Saint George, 23rd April 2020
St George is a problematic saint for us on several counts, partly because of the lack of historical detail as to the original St George, and partly because of the legends which have since become attached, not least that of the slaying of the dragon. The value of martyrdom is not the issue here, though it can be misunderstood and misapplied, but other less acceptable issues today with regard to the nature of chivalry for example, knights rescuing maidens etc, and the attraction of the legend for those with nationalist and even racist sentiments. The presenter of today’s Thought for the Day on Radio 4 was a Muslim who began well by wishing us all a happy St George’s Day but ended less well by wishing us (or so I heard) a great St Joseph’s Day. – an understandable Freudian slip, perhaps, given the uncomfortable association of the flag of St George with the far right. It’s also interesting that the passage from St John which we’ve just heard, carefully avoids any mention of the dragon which is otherwise the prevailing motif in these verses from the Book of Revelation. Perhaps Muslims are not the only ones to be confused about quite how to place St George. Brewer’s Dictionary of Phrase and Fable is more sanguine about the whole business.
The legend of St George and the dragon is simply an allegorical expression of the triumph of the Christian hero over evil, which St. John the Evangelist envisioned through the image of a dragon.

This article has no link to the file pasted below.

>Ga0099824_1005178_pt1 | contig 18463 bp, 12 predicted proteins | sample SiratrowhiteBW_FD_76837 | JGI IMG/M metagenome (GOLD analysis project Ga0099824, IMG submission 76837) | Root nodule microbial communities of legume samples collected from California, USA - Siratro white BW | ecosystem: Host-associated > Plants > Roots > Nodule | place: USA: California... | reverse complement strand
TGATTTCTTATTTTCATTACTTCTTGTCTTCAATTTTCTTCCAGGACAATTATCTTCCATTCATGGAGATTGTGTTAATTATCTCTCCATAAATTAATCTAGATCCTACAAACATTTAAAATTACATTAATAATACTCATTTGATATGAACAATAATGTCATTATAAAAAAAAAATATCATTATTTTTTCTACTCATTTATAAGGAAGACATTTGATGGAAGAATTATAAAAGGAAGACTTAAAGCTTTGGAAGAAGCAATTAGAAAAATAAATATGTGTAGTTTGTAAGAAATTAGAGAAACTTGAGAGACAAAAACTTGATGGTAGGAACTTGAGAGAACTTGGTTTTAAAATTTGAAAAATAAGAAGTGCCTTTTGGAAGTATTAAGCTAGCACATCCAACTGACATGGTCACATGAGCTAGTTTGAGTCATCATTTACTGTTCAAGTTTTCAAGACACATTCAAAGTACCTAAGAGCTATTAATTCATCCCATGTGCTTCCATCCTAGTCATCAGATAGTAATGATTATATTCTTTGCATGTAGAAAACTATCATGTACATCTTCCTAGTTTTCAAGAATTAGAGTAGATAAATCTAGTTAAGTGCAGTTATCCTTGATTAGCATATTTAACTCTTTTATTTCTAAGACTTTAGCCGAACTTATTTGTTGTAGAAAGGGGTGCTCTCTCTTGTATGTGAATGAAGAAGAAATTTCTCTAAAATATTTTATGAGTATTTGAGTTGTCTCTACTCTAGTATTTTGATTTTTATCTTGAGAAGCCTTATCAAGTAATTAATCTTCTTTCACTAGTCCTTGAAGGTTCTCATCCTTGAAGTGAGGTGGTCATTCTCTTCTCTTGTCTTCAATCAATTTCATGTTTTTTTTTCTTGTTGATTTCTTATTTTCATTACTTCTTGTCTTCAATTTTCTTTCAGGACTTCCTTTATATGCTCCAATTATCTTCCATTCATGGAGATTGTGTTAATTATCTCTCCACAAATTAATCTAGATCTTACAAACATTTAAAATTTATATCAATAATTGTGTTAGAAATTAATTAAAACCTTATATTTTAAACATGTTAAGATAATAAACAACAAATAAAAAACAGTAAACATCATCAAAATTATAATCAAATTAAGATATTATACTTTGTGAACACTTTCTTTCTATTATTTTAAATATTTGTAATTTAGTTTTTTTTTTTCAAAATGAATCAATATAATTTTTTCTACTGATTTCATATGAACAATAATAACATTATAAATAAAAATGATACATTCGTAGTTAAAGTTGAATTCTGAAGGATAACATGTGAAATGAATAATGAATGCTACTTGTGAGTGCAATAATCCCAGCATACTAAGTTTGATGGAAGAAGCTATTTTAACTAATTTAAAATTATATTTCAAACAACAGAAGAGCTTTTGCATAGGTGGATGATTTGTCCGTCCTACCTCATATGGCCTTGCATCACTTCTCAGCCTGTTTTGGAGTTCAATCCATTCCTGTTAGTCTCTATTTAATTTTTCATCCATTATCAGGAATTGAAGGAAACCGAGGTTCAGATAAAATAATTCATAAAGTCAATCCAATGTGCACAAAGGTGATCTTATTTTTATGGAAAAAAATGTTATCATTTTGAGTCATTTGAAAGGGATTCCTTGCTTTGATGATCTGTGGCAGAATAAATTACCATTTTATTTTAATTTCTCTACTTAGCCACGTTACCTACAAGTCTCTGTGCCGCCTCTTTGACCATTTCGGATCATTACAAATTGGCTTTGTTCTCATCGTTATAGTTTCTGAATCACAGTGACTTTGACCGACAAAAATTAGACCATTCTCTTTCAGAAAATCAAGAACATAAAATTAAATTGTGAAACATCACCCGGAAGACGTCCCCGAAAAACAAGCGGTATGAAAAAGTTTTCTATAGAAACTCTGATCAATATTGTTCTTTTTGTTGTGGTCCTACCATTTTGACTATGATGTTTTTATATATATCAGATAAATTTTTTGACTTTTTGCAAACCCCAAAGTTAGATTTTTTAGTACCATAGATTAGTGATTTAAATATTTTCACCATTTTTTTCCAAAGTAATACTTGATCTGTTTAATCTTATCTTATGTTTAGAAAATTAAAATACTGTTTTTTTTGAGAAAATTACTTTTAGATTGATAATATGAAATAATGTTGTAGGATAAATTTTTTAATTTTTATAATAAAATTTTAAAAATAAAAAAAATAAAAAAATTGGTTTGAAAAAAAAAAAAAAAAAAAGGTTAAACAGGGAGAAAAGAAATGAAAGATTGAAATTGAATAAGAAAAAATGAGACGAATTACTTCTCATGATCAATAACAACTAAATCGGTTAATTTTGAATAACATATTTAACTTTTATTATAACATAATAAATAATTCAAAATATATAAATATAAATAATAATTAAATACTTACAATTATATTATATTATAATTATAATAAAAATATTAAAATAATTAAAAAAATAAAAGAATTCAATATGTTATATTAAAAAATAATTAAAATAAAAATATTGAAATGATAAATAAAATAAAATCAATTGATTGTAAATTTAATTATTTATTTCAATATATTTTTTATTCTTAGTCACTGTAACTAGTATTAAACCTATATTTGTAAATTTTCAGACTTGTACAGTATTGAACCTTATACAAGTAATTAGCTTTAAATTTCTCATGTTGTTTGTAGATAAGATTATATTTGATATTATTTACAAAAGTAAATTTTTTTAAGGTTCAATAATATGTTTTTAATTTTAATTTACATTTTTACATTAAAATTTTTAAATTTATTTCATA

This still leaves us with the problem of the macho and nationalistic aspects of the imagery with its encouragement to rely on personal valour alone and national might. Memories here of initial responses by several world leaders, recently, towards the Coronavirus danger, hoping to brazen it out by bluff and blame, the connection being that in Caxton’s Golden Legend:
The dragon, (was) a local pest which terrorised the whole country, (and) poisoned with its breath, all who approached it.Oxford Dictionary of Saints
We certainly need a St George at the moment, but cast not in the image of a military hero so much as in the image of a Christ who, not only bears our cross with us, but also, through his death, brings us resurrection – a Christ-like figure, dare one say, represented to us by so many Black, Asian and Minority Ethnic members of the NHS, not least the Muslims among them, who have given their lives in their care for the victims of the coronavirus pandemic.